Rick Santorum To Pope Francis On Climate Change: ‘Leave The Science To The Scientists’


The hypocrisy of Rick Santorum, a climate change denier, a Roman Catholic, and one of the top Republican advocates of integrating politics with religion, is astounding.

Rick Santorum believes the First Amendment was created to ensure people of faith are able to preach in the public square, that the government's job is to ensure only freedom of worship, freedom of religion, not freedom from religion. Everywhere he goes, every speech he makes, he advocates for injecting religion into politics. If he could, he would integrate the Christian bible with the constitution.

In 2012, speaking of John F. Kennedy's famous 1960 speech in which the nation's first Roman Catholic presidential candidate promised he would not be bound by his Catholic faith, nor by the Pope, Rick Santorum said that made him "throw up."

"To say that people of faith have no role in the public square? You bet that makes you throw up. What kind of country do we live that says only people of non-faith can come into the public square and make their case?," Santorum asked, rhetorically. "That makes me throw up."

He also said, "I don't believe in an America where the separation of church and state is absolute. The idea that the church can have no influence or no involvement in the operation of the state is absolutely antithetical to the objectives and vision of our country."

Santorum was challenged on his comments by George Stephanopoulos, and he doubled down:


Fast forward just three years later, to this week.

Asked by a local Philadelphia talk radio host about Pope Francis' comments, warning of the dangers of climate change, and an expected encyclical - a doctrinal letter stating the Roman Catholic Church's position - on climate change, and Santorum had a very different response.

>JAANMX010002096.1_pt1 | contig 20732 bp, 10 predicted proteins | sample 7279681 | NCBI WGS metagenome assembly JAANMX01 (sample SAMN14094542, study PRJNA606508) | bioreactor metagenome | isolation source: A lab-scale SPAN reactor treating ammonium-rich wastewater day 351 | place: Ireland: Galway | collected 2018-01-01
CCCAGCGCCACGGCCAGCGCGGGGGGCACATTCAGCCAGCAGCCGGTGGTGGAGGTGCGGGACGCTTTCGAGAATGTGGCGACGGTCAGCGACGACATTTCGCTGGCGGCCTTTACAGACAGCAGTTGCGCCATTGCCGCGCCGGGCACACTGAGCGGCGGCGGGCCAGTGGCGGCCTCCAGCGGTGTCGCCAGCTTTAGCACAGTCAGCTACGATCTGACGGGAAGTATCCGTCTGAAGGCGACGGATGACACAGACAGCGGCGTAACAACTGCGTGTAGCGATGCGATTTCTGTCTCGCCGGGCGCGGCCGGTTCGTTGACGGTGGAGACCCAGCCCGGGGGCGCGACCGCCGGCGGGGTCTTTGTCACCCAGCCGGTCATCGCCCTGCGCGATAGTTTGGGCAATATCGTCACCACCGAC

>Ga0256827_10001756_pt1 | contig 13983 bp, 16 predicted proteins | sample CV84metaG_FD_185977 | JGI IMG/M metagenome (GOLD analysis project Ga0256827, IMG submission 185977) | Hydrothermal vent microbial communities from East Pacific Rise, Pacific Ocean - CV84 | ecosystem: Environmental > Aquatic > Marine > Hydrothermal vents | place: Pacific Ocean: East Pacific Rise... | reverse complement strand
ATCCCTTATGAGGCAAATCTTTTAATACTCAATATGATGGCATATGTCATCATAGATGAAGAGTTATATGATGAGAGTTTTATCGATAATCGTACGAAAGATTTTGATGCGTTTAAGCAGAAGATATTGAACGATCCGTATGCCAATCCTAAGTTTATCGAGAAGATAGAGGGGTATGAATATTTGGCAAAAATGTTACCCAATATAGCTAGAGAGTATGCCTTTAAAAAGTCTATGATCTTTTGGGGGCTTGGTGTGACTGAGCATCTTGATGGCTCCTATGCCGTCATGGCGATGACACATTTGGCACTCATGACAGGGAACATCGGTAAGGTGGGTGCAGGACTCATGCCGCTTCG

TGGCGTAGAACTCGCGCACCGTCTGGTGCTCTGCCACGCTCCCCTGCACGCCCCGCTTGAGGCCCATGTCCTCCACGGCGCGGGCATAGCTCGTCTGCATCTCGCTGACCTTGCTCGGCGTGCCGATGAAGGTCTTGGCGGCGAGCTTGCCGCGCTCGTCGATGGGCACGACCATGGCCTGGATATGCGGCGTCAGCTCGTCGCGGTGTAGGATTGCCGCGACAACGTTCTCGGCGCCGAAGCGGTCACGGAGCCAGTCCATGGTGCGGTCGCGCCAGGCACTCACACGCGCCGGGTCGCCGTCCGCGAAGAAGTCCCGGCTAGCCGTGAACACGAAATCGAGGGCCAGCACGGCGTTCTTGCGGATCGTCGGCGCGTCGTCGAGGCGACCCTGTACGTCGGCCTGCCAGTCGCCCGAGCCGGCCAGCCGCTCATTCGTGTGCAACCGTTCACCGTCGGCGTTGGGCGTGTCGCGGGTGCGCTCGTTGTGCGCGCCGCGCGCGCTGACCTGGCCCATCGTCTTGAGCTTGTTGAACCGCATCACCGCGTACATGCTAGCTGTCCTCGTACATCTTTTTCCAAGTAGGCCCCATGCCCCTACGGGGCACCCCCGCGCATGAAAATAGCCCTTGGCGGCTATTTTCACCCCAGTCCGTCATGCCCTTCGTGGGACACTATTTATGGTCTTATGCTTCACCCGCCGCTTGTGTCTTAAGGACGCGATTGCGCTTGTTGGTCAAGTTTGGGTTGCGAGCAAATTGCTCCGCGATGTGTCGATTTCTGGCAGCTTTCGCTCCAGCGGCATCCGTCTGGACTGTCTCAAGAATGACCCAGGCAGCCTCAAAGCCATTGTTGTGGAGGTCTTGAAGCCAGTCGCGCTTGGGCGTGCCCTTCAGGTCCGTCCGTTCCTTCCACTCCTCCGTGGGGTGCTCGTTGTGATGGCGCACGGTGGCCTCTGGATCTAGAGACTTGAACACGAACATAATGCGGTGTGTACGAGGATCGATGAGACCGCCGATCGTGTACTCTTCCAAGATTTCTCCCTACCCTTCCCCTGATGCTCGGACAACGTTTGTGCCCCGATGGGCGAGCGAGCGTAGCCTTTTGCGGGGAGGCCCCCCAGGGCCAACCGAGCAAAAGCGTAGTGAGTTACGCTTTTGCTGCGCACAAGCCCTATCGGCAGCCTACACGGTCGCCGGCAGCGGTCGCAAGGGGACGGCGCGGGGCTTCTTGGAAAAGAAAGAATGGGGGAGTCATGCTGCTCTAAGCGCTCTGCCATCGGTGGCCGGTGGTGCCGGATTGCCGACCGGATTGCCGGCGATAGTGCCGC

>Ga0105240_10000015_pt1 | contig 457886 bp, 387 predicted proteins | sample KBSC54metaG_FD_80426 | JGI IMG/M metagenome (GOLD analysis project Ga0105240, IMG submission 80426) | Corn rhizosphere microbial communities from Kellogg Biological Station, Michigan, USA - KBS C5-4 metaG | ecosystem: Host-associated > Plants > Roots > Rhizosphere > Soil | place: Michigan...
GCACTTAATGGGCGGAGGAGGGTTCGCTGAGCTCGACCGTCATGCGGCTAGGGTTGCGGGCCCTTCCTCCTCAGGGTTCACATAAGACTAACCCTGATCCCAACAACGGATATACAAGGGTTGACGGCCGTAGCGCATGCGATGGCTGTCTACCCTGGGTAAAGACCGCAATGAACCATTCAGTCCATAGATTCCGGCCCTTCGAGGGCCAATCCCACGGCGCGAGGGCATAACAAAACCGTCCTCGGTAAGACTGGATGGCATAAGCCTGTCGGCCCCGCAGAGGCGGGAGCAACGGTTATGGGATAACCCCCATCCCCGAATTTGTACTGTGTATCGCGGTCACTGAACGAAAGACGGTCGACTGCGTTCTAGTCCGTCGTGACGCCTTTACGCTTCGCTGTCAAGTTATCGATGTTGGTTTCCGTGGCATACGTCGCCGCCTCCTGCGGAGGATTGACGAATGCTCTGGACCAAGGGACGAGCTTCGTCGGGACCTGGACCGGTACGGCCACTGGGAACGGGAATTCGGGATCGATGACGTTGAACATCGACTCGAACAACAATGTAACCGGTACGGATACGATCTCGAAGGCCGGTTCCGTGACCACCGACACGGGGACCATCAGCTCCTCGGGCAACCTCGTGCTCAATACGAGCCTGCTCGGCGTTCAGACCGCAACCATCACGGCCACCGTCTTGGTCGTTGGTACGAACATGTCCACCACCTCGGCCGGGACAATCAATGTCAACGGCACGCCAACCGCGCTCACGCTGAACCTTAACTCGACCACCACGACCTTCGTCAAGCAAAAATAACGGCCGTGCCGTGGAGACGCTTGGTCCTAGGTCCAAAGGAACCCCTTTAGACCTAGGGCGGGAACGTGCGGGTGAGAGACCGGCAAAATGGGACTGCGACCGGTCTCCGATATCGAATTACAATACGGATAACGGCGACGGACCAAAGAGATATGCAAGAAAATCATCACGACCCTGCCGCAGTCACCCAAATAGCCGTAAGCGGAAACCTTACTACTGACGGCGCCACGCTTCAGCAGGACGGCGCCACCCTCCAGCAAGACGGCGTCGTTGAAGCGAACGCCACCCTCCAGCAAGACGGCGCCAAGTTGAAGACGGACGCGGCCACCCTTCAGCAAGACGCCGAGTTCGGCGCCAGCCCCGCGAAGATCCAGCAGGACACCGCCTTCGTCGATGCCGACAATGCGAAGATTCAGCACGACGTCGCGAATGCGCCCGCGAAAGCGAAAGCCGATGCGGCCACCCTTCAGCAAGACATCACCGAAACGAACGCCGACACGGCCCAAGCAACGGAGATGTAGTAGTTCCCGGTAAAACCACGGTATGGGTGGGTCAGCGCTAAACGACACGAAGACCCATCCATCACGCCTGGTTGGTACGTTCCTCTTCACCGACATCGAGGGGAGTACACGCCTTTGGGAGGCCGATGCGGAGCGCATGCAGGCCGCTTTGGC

"The Church has gotten it wrong a few times on science, and I think we're probably better off leaving science to the scientists and focus on what we're really good on, which is theology and morality," Santorum said. "When we get involved with political and controversial scientific theories, then I think the church is probably not as forceful and credible."

"I've said this to Catholic bishops many times — when they get involved with agriculture policy or things like that that are really outside the scope of what the Church's main message is, that we're better off sticking to things that are really the core teachings of the Church as opposed to getting involved with every other kind of issue that happens to be popular at the time."

So, when a Democratic president says he will not consult with people of faith (which is not exactly what Kennedy said,) Santorum finds that worthy of physical illness, but when the leader of his church, the Pope, warns of the impending disasters of climate change, Santorum in essence tells Pope Francis to shut up - and to leave "science to the scientists."

Of course, the great irony here is that by saying we should leave "science to the scientists," Santorum just admitted we should accept that man-made climate change is real, as 97 percent of climate scientists agree.


Image by Aleteia Image Department via Flickr and a CC license

Don't let Silicon Valley control what you read. Get more stories like this in your inbox each day.

* indicates required

See a mistake? Email corrections to: [email protected]